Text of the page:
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Agronomy Journal Abstract -

Forage Nutritive Value and Palatability of Perennial Weeds


This article in AJ

  1. Vol. 79 No. 6, p. 980-986
    Received: Mar 9, 1987

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  1. G. C. Marten,
  2. C. C. Sheaffer and
  3. D. L. Wyse2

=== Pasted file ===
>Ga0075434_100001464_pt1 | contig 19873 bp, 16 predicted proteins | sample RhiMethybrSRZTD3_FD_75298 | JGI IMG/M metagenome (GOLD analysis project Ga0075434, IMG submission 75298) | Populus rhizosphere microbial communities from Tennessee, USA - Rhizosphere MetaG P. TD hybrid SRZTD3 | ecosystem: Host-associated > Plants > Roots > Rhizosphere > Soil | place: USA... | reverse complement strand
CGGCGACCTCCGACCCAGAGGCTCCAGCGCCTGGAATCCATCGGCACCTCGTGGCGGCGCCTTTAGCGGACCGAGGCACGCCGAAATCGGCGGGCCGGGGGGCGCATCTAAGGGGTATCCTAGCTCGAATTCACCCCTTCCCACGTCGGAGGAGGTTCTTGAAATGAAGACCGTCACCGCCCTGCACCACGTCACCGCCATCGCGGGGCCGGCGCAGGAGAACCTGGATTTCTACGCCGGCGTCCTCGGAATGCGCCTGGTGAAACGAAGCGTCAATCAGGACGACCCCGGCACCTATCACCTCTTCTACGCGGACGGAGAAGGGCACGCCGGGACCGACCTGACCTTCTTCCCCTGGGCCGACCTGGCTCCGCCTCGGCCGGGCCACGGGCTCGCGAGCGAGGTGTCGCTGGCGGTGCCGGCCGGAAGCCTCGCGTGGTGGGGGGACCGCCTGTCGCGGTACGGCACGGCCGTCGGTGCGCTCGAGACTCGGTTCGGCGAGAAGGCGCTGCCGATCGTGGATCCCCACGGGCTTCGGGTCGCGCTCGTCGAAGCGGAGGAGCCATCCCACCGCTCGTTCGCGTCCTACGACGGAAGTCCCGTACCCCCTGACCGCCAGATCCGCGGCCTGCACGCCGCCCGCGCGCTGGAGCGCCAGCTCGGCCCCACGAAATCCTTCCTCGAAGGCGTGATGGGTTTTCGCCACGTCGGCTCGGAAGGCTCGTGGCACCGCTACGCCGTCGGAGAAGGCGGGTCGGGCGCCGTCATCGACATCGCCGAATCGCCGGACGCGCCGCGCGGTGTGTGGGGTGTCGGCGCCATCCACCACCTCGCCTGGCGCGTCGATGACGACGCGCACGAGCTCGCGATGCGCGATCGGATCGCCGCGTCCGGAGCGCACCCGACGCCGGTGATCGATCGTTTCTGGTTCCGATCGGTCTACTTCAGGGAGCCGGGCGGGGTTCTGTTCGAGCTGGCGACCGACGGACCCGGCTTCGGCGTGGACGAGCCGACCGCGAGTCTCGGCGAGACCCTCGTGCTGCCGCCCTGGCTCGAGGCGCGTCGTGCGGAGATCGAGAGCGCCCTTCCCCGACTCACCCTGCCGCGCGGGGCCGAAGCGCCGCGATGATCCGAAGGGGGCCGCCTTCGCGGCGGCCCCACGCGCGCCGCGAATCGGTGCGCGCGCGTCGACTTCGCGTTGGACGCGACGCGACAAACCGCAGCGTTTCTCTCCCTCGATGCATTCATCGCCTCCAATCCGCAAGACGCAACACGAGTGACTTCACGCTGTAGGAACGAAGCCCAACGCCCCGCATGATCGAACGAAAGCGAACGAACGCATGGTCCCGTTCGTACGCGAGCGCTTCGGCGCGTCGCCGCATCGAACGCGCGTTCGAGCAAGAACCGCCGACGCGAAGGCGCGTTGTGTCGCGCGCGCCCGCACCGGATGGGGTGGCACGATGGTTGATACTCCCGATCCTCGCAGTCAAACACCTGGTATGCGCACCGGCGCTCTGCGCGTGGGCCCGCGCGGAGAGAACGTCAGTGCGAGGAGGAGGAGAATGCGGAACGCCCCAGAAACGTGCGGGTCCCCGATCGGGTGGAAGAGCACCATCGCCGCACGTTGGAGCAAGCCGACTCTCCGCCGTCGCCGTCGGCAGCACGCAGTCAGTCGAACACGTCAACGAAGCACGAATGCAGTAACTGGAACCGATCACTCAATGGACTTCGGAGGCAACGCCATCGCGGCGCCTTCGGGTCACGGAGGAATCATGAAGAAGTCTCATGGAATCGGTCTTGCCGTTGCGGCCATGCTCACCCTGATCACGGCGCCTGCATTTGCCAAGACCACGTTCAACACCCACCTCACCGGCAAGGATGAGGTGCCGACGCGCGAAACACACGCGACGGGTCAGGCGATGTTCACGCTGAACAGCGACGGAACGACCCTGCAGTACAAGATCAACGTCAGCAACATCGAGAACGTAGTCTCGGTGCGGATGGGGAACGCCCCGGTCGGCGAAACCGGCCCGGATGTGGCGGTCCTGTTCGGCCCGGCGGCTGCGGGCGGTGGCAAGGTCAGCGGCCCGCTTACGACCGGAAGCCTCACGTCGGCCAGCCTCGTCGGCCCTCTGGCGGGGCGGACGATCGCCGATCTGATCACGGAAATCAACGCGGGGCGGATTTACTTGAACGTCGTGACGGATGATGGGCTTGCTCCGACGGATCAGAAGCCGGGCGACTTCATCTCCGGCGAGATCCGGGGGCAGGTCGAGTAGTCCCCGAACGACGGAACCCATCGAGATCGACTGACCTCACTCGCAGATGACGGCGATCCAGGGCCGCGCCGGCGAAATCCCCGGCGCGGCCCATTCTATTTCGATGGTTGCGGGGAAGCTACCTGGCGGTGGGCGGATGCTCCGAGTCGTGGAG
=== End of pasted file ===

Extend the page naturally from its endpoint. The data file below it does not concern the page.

Knowledge of forage quality of individual weed species is essential for making sound management decisions regarding the control of weeds that invade alfalfa (Medicago sativa L.). Our objective was to determine the nutritive value and palatability of nine perennial forb and grass weeds in comparison to alfalfa and smooth bromegrass (Bromus inermis Leyss.). Field trials were conducted on a fine-silty over sandy skeletal, mixed, mesic Typic Hapludoll. We used a randomized complete block design with four replicates. Compared to alfalfa, smooth bromegrass and quackgrass [Agropyron repens (L.) Beauv.] consistently had more neutral detergent fiber (NDF), less crude protein (CP), and similar in vitro digestibility (IVDDM). Grasses consistently had more NDF than forbs. Nutritive value varied considerably among forbs. Jerusalem artichoke (Helianthus tuberosus L.), Canada thistle [Cirsium arvense (L.) Scop.], dandelion (Taraxamum officinale Weber in Wiggers), and perennial sowthistle (Sonchus arvnesis L.) had CP and IVDDM concentrations equal to or greater than those of alfalfa, while Jerusalem artichoke, dandelion, and curly dock (Rumex crispus L.) frequently had lower NDF concentrations than that of alfalfa. Forb weeds generally had lower palatability than alfalfa or smooth bromegrass, with several exceptions. Jerusalem artichoke, curly dock, hoary alyssum [Berreroa incana (L.) DC.], and Canada thistle were either completely or nearly completely rejected by grazing lambs (Ovis spp.). Palatability of a quackgrass biotype selected for wide leaves was equal or superior to smooth bromegrass and was equal to alfalfa in two of three trials. Common quackgrass consistently had lower palatability than smooth bromegrass or alfalfa. Because forage quality of perennial weeds varied considerably among species and was sometimes superior to that of alfalfa, we conclude that decisions on whether to implement weed control in established alfalfa should be specific for each situation

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